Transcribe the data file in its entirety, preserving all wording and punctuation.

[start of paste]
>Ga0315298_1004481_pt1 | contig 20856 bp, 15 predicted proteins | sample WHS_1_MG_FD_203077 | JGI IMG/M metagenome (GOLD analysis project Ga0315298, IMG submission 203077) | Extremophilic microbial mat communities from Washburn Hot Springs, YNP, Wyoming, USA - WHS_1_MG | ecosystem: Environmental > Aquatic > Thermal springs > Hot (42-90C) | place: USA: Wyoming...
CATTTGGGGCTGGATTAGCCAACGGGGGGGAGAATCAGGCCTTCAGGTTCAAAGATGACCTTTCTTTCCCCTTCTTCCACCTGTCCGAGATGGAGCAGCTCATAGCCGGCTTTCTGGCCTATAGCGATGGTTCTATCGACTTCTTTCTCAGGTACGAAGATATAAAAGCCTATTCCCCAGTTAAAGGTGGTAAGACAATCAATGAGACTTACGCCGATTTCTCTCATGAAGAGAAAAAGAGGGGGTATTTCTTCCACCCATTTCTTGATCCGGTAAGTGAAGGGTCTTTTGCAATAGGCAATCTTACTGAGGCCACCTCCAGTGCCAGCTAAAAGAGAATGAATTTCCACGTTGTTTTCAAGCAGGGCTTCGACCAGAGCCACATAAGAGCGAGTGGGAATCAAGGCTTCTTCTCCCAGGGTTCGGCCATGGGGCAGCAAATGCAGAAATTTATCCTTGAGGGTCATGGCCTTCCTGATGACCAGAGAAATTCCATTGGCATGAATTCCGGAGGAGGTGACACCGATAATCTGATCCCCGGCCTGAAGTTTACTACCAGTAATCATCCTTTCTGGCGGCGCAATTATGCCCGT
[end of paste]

>Ga0315298_1004481_pt1 | contig 20856 bp, 15 predicted proteins | sample WHS_1_MG_FD_203077 | JGI IMG/M metagenome (GOLD analysis project Ga0315298, IMG submission 203077) | Extremophilic microbial mat communities from Washburn Hot Springs, YNP, Wyoming, USA - WHS_1_MG | ecosystem: Environmental > Aquatic > Thermal springs > Hot (42-90C) | place: USA: Wyoming...
CATTTGGGGCTGGATTAGCCAACGGGGGGGAGAATCAGGCCTTCAGGTTCAAAGATGACCTTTCTTTCCCCTTCTTCCACCTGTCCGAGATGGAGCAGCTCATAGCCGGCTTTCTGGCCTATAGCGATGGTTCTATCGACTTCTTTCTCAGGTACGAAGATATAAAAGCCTATTCCCCAGTTAAAGGTGGTAAGACAATCAATGAGACTTACGCCGATTTCTCTCATGAAGAGAAAAAGAGGGGGTATTTCTTCCACCCATTTCTTGATCCGGTAAGTGAAGGGTCTTTTGCAATAGGCAATCTTACTGAGGCCACCTCCAGTGCCAGCTAAAAGAGAATGAATTTCCACGTTGTTTTCAAGCAGGGCTTCGACCAGAGCCACATAAGAGCGAGTGGGAATCAAGGCTTCTTCTCCCAGGGTTCGGCCATGGGGCAGCAAATGCAGAAATTTATCCTTGAGGGTCATGGCCTTCCTGATGACCAGAGAAATTCCATTGGCATGAATTCCGGAGGAGGTGACACCGATAATCTGATCCCCGGCCTGAAGTTTACTACCAGTAATCATCCTTTCTGGCGGCGCAATTATGCCCGT